Eleven months from now, barring a return of hanging ballot chads and seemingly endless court challenges, voters in the United States will have chosen a new president. A process begun in the politics of more than two centuries ago again will have worked. Why should anyone care? Because, for better and for worse, American presidents do matter.

The presidency has mattered from before the beginning of American constitutional government. The signers of the Declaration of Independence and the drafters of the Constitution were finished with monarchs and determined not to re-create the mistake. A result was a limited tri-partite national government. Yet, in the first half of the nineteenth century, Thomas Jefferson challenged that design with the Louisiana Purchase, Andrew Jackson with the forced relocation of Native Americans, and James Polk with western land expansion. Just past mid-century Abraham Lincoln exercised extraordinary powers in an effort to hold the then-union of 36 states together. At the end of the century, Theodore Roosevelt, successor to the assassinated William McKinley, expanded the powers of the president to suit his ambitions and sizeable ego and (what he saw as) the needs of a more economically diverse and more influential nation.

It is with Theodore Roosevelt that the distinguished historian William E. Leuchtenburg
in The American President (Oxford University Press, 2015), a particularly insightful and remarkably detailed book, begins his analysis of the significance of American chief executives from (Teddy) Roosevelt through Bill Clinton. Presidents who, whether rightly labeled “imperial” or not, unmistakably involved themselves to greater and lesser degrees in the governing of a maturing nation.

The American PresidentLeuchtenburg offers unvarnished portraits: presidents taking bold actions and presidents captured by events foreign and domestic; presidents having the respect of Congress and presidents disdained by legislators; presidents shaping the courts and presidents constrained by them. Presidents as innovators, conservators, idealists, and realists. Presidents coarse, crude, witty, polished, and empathetic. Presidents excelling in tone and presidents excelling in substance. Presidents principled and sometimes less so.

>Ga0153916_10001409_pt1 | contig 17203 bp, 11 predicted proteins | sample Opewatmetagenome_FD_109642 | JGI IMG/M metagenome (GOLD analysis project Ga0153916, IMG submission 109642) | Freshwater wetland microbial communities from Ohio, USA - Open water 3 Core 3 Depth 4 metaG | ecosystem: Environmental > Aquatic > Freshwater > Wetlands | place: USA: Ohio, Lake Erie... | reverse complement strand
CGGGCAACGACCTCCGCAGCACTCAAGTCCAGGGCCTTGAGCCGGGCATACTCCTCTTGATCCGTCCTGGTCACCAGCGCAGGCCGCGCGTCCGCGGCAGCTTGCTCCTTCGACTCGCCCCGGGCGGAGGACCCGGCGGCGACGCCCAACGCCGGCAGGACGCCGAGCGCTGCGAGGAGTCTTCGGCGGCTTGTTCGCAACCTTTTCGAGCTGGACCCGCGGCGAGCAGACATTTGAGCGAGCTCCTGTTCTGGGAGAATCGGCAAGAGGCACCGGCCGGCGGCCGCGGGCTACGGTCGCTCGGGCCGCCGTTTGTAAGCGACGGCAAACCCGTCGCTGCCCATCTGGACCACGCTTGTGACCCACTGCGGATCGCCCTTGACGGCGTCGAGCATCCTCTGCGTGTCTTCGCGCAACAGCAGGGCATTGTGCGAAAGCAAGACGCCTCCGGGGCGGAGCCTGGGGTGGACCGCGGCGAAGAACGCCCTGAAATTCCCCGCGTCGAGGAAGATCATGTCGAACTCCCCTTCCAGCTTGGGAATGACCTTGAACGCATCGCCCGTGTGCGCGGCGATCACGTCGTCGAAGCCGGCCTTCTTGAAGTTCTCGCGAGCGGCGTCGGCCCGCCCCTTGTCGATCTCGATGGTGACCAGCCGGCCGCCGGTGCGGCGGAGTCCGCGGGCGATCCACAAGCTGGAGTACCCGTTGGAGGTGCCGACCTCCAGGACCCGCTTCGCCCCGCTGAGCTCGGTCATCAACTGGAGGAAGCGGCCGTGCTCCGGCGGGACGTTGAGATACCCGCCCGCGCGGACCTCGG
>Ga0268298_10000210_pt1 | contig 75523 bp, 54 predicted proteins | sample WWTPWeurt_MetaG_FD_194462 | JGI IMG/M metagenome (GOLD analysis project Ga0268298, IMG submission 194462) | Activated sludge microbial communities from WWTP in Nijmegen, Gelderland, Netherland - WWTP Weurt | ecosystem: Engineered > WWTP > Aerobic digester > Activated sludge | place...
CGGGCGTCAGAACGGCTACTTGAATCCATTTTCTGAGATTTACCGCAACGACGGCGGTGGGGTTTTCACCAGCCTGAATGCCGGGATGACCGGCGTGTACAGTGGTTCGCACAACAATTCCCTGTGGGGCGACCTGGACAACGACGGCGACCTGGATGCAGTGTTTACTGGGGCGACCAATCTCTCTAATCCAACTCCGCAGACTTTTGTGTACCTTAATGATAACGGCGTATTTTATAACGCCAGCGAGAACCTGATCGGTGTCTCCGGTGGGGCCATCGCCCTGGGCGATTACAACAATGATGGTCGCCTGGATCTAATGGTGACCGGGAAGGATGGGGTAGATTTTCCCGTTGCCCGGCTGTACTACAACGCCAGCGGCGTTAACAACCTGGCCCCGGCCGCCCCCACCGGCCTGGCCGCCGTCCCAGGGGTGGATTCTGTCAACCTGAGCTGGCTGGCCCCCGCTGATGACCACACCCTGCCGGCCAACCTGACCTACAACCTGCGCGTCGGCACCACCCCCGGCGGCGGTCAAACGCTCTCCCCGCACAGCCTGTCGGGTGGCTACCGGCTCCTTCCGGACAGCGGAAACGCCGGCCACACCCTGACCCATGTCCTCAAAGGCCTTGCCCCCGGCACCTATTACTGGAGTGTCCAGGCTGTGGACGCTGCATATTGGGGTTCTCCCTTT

In choosing a president of the United States—in this year and all years—the great American challenge is for each would-be voter and interested citizen to take a lead from Leuchtenburg and be as analytically thorough as he or she can in vetting those who would be president. Ignorance, studied or otherwise, of candidates as persons, of the content of their records, of the tone of their rhetoric, and of the substance (or lack thereof) of their principles is neither a rationally nor emotionally satisfying basis for choosing a president of the United States.

Information of, for, and about presidential candidates is aplenty. Perhaps, for some, to the point of too much information. Particularly with the sophistication of social media and the immediacy of the Internet, direct and indirect access to candidates is without precedent.

The ways and means for informed opinions and informed votes exist. Informed opinions and informed votes do matter, for presidents of the United States matter.


This is another of a series of occasional essay by John S. McClenahen, an award-winning writer and photographer who for four decades covered international economics, public policy, and management principles for IndustryWeek.